Sunday, August 30, 2015
My friend, Eliza, is full of creative inspiration and just the right dose of sarcasm to keep a conversation lively. Last week she shared an article with me that I loved. She knew I would, of course, because the article featured 11 of the best customer service stories, and customer service is a real big deal to me.
I have come to believe that one reason we receive poor customer service is we encounter control freaks where we spend our money. Think about it. How many times have you been given one or more of these responses from a business employee?
"We don't have anymore of those."
"I'm just going by the rules."
"That's the way we've always done it."
Or, to simply be ignored.
Have you encountered the most miserable person on the planet who cannot acknowledge you, much less smile and speak? And, all this while you are handing over your money for a purchase? Please.
Sometimes this terrible service happens because the sales person is a control freak and wants to make sure you don't get what you want. Or, the sales person has a goal that you cannot come close to feeling good that day. The nasty control freak is miserable in her/his own skin and wants you to be miserable also. Have you seen the movie, Misery? I wouldn't want Kathy Bates to have it in for me.
Oh, you should read these best customer service stories. It'll do your heart good.
Thursday, August 27, 2015
When I was 15 my first real job was working in a retail store; then, when I was 16 I got a job working in a medical office, then waiting tables in a restaurant my mother operated for awhile. My next job was in the office of a fish processing plant, then I worked for a hardware store. After that I worked in the field of child support enforcement, then at a furniture distribution center, and after that at a technical/community college, then I wound up my "job" career in economic development, then immediately started my consulting business.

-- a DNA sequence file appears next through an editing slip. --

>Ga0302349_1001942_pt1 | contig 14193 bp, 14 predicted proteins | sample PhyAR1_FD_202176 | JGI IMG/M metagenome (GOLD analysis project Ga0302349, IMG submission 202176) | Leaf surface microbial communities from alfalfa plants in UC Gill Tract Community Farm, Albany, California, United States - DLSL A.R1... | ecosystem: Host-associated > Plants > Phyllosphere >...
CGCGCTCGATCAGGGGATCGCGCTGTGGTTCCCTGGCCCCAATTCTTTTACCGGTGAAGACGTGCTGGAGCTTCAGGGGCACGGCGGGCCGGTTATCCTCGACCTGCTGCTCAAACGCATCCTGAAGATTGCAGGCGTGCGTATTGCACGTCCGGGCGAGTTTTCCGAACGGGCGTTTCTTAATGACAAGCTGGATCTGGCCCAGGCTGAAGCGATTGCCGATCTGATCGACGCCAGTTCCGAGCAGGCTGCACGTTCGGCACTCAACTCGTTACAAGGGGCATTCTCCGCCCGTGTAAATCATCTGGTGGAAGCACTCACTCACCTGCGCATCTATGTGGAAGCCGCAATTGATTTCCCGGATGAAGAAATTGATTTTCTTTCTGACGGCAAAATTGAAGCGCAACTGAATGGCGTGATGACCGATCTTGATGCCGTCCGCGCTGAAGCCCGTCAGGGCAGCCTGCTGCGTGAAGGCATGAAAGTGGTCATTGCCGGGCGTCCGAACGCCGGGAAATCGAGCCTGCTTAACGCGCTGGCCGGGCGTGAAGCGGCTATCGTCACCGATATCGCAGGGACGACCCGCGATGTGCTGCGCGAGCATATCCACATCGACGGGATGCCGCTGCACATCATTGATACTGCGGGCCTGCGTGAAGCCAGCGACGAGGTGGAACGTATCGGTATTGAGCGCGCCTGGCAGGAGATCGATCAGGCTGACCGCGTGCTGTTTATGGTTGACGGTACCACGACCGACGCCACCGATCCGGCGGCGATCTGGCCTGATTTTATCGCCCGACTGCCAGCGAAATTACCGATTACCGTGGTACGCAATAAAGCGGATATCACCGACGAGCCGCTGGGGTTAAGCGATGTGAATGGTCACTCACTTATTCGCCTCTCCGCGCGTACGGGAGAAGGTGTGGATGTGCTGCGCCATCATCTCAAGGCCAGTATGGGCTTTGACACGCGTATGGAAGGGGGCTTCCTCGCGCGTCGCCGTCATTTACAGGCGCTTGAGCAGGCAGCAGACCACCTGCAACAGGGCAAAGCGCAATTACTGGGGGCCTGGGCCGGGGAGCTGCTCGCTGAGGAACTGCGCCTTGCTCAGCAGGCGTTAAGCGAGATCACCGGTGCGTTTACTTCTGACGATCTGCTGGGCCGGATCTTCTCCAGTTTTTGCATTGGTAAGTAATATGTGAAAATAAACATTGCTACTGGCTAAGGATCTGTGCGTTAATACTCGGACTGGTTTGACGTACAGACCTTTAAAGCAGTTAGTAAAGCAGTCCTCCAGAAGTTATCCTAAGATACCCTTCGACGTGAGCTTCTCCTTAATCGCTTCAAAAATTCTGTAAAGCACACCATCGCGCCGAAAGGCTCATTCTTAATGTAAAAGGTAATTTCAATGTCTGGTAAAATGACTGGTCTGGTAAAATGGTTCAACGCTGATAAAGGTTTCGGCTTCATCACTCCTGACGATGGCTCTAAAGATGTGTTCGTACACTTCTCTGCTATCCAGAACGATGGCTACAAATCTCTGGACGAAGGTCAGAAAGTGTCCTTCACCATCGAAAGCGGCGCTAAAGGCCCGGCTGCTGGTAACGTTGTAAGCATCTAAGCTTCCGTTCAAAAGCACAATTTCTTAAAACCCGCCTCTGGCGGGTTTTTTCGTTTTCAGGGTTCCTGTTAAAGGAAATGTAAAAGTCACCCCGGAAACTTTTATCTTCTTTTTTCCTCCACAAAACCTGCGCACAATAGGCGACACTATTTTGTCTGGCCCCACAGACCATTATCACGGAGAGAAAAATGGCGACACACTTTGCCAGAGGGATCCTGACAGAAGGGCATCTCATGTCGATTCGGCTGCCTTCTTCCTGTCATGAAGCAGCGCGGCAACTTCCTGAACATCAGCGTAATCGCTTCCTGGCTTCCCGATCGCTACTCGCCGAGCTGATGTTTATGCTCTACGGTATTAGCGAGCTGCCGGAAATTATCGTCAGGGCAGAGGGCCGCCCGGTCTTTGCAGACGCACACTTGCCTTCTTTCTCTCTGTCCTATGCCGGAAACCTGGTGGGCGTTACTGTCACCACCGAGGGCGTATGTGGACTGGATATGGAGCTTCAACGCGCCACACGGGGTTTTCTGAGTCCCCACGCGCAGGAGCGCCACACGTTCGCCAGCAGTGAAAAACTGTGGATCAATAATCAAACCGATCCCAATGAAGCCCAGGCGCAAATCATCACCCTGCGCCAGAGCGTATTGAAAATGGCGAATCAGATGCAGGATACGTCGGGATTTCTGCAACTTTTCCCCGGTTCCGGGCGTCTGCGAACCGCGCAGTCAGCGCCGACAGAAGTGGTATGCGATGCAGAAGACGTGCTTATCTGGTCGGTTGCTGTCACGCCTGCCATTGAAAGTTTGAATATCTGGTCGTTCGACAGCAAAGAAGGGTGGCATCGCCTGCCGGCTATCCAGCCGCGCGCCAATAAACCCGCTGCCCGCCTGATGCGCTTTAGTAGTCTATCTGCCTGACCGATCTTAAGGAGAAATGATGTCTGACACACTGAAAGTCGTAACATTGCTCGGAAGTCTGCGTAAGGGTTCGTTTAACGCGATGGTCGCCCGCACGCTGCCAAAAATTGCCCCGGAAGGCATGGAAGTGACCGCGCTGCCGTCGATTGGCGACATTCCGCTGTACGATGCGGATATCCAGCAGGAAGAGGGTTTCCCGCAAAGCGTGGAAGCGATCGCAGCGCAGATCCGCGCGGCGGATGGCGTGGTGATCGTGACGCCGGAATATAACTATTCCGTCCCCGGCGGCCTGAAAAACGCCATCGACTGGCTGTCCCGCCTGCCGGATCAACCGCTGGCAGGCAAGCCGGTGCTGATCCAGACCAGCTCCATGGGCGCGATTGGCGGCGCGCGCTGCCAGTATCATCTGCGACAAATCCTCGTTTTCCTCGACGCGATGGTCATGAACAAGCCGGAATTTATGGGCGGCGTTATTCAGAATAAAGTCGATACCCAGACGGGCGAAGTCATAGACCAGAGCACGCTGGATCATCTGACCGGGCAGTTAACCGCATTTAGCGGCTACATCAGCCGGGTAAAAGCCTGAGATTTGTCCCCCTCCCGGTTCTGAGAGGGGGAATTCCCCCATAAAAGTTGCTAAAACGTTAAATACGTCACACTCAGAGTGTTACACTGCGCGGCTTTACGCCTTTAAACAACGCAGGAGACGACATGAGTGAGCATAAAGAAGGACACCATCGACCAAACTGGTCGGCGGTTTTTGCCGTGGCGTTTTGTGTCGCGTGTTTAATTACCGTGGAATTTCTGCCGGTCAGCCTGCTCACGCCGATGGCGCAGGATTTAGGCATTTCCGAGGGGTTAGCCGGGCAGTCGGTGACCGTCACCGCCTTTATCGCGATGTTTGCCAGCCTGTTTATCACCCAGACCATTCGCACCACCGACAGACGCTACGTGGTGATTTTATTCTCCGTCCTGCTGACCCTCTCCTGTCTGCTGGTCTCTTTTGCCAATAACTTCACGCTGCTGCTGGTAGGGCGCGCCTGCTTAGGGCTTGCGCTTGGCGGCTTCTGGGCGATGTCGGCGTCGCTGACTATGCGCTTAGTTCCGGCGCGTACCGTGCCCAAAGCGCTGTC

All along the way I took college classes, paying my own way til I graduated, taught college classes part-time or ran a little business of some kind. Every job was a step upward, and I always felt thankful for the opportunities given me; therefore, I worked very hard and expected others to do the same. Like Ashton, I was always busy working away at something and trying to improve along the way.
When I started my consulting business, I simply turned to all my experience, figured out which talents brought me the most joy + seemed to solve problems in the business world and, here I am enjoying the benefits of those many years of plugging away.
I didn't say every job was always thrilling or happy. Most of the time I worked with and for wonderful people, and sometimes I worked with the devil's little helpers. But, I didn't give up, and I didn't quit. It never occurred to me that I could depend on someone else to support me.
What's your story?
Tuesday, August 25, 2015
Do you ever think, "I wish I could get away for a couple of days and decompress."
Although I thoroughly enjoy being with people, and that energizes me, there comes a time when my brain and body are in overload...too much stimulation and busy-ness. Did I make up that word?
Now that I manage my own time I schedule an annual retreat for myself.
This year I'm spending a few days at my daughter's home on the Gulf coast while they are on vacation. Ahhh.....I love their vacations! She and her family are moving real soon, so this is my last shot at this free VRBO.
As difficult as it may seem, we should all take better care of ourselves. The constant hum and buzz of life can cause stress, and when that happens we have to find a way to turn it down a little. This is one way I handle it. You may have other methods, so, just do whatever it takes to reclaim your calmness.
My consulting projects await me, and I've had great quality time to do some creative thinking and planning on those projects and the future. It's all good. See that image up top? Turn right, and plan a retreat for yourself.